Medicaid and Medical Care for Children
Data from the National Longitudinal Surveys are used to compare the medical care received by children covered by Medicaid with that of other similar children. The longitudinal dimension of the data is exploited as we examine differences between siblings and repeated observations on the same child. We find that Medicaid coverage is associated with a higher probability of both black and white children receiving routine checkups but with increases in the number of doctor visits for illness only among white children. This racial disparity in the number of visits may be linked to the fact that black children with Medicaid coverage are less likely to see a private physician than other children.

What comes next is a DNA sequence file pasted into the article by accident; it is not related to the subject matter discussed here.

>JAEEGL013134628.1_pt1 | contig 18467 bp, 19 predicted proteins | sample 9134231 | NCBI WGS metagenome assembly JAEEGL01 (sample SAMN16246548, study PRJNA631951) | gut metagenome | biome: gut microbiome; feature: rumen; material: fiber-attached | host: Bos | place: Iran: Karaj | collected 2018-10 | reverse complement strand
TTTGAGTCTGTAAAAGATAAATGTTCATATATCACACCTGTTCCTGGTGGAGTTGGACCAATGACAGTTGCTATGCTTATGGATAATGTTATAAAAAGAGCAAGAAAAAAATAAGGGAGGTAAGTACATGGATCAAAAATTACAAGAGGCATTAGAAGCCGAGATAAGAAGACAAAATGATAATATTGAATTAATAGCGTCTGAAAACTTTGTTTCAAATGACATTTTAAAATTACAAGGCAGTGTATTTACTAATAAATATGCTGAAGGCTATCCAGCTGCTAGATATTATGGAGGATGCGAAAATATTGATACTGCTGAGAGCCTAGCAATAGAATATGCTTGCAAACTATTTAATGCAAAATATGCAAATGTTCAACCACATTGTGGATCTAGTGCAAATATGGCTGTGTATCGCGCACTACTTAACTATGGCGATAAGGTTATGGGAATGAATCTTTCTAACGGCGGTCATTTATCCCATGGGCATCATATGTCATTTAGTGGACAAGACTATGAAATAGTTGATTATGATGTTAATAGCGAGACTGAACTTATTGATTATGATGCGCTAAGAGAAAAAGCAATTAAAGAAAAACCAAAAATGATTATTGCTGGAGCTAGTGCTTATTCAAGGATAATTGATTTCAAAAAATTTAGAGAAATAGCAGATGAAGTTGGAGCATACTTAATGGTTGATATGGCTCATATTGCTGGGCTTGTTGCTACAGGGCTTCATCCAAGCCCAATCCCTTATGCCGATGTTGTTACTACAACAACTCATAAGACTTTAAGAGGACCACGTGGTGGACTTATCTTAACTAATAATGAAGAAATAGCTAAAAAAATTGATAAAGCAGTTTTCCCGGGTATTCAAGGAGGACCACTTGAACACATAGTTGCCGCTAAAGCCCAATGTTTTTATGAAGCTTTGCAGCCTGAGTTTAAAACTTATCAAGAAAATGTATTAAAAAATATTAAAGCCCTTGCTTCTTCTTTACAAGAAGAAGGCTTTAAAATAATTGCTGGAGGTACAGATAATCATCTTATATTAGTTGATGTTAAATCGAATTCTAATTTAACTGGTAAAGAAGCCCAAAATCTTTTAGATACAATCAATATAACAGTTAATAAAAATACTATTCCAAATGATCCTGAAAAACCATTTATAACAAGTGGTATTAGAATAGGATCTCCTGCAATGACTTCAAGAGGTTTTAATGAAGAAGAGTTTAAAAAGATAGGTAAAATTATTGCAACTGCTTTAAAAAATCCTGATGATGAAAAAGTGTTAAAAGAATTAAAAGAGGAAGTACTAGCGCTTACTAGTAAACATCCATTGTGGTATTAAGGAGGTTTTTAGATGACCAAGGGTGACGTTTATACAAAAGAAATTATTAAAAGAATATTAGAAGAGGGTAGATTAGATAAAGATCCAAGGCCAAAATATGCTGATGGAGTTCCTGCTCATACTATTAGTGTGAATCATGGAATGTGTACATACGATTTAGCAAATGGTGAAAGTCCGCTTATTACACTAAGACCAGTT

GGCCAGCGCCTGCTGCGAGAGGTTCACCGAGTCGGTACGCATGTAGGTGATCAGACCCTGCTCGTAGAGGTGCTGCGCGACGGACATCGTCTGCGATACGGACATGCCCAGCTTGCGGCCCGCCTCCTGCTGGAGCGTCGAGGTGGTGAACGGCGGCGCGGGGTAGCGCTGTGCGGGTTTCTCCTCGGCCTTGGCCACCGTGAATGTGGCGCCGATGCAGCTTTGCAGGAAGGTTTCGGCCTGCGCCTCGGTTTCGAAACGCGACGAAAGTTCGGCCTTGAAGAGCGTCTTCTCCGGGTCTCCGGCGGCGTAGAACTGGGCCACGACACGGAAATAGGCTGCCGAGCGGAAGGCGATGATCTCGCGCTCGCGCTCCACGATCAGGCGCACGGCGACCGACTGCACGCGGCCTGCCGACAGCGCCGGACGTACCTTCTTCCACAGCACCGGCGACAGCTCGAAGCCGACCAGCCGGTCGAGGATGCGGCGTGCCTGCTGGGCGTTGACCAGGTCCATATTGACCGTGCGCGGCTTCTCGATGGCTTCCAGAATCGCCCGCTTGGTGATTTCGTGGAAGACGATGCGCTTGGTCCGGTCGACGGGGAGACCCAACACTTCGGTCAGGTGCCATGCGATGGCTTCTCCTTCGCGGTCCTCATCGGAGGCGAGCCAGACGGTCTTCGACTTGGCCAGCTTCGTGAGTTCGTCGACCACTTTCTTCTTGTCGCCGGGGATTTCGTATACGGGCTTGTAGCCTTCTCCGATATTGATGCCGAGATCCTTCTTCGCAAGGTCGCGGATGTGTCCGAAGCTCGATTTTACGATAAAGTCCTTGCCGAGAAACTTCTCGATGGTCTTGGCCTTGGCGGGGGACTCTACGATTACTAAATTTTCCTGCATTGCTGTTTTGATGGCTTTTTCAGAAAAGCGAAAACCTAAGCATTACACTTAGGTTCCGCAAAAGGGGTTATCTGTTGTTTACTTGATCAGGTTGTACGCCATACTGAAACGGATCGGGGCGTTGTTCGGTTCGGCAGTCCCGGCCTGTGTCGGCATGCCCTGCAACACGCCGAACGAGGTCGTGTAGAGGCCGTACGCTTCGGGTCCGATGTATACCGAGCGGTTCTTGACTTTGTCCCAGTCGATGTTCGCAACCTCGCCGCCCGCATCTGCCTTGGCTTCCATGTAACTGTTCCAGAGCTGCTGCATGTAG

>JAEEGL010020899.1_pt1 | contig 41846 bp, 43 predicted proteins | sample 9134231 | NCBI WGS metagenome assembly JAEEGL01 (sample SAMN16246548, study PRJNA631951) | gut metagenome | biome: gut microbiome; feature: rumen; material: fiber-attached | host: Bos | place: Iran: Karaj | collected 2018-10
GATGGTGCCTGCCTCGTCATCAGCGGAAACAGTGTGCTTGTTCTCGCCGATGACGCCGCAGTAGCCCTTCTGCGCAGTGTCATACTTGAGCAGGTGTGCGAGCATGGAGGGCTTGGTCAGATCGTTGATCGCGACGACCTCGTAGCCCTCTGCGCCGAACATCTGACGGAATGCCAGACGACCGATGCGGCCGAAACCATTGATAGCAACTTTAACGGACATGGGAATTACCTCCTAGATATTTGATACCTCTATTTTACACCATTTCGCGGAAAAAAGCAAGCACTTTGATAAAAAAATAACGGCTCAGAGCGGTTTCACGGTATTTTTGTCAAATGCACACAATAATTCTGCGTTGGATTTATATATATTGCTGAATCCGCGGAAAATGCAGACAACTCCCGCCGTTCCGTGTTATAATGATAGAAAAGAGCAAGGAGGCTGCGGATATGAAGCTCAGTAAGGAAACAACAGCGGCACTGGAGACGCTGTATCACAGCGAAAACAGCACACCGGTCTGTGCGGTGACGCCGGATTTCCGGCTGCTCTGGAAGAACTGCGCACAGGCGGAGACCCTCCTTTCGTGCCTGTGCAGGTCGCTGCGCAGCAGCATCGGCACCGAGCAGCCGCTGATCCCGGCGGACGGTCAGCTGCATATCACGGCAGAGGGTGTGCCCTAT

|Date of creation:||Mar 1993|
|Date of revision:|
|Publication status:||published as Journal of Human Resources, Winter 1995.|
|Note:||PE HE HC|
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"The Distribution Of The Instrumental Variables Estimator And Its T-Ratio When The Instrument Is A Poor One,"
Discussion Papers in Economics at the University of Washington
88-07, Department of Economics at the University of Washington.
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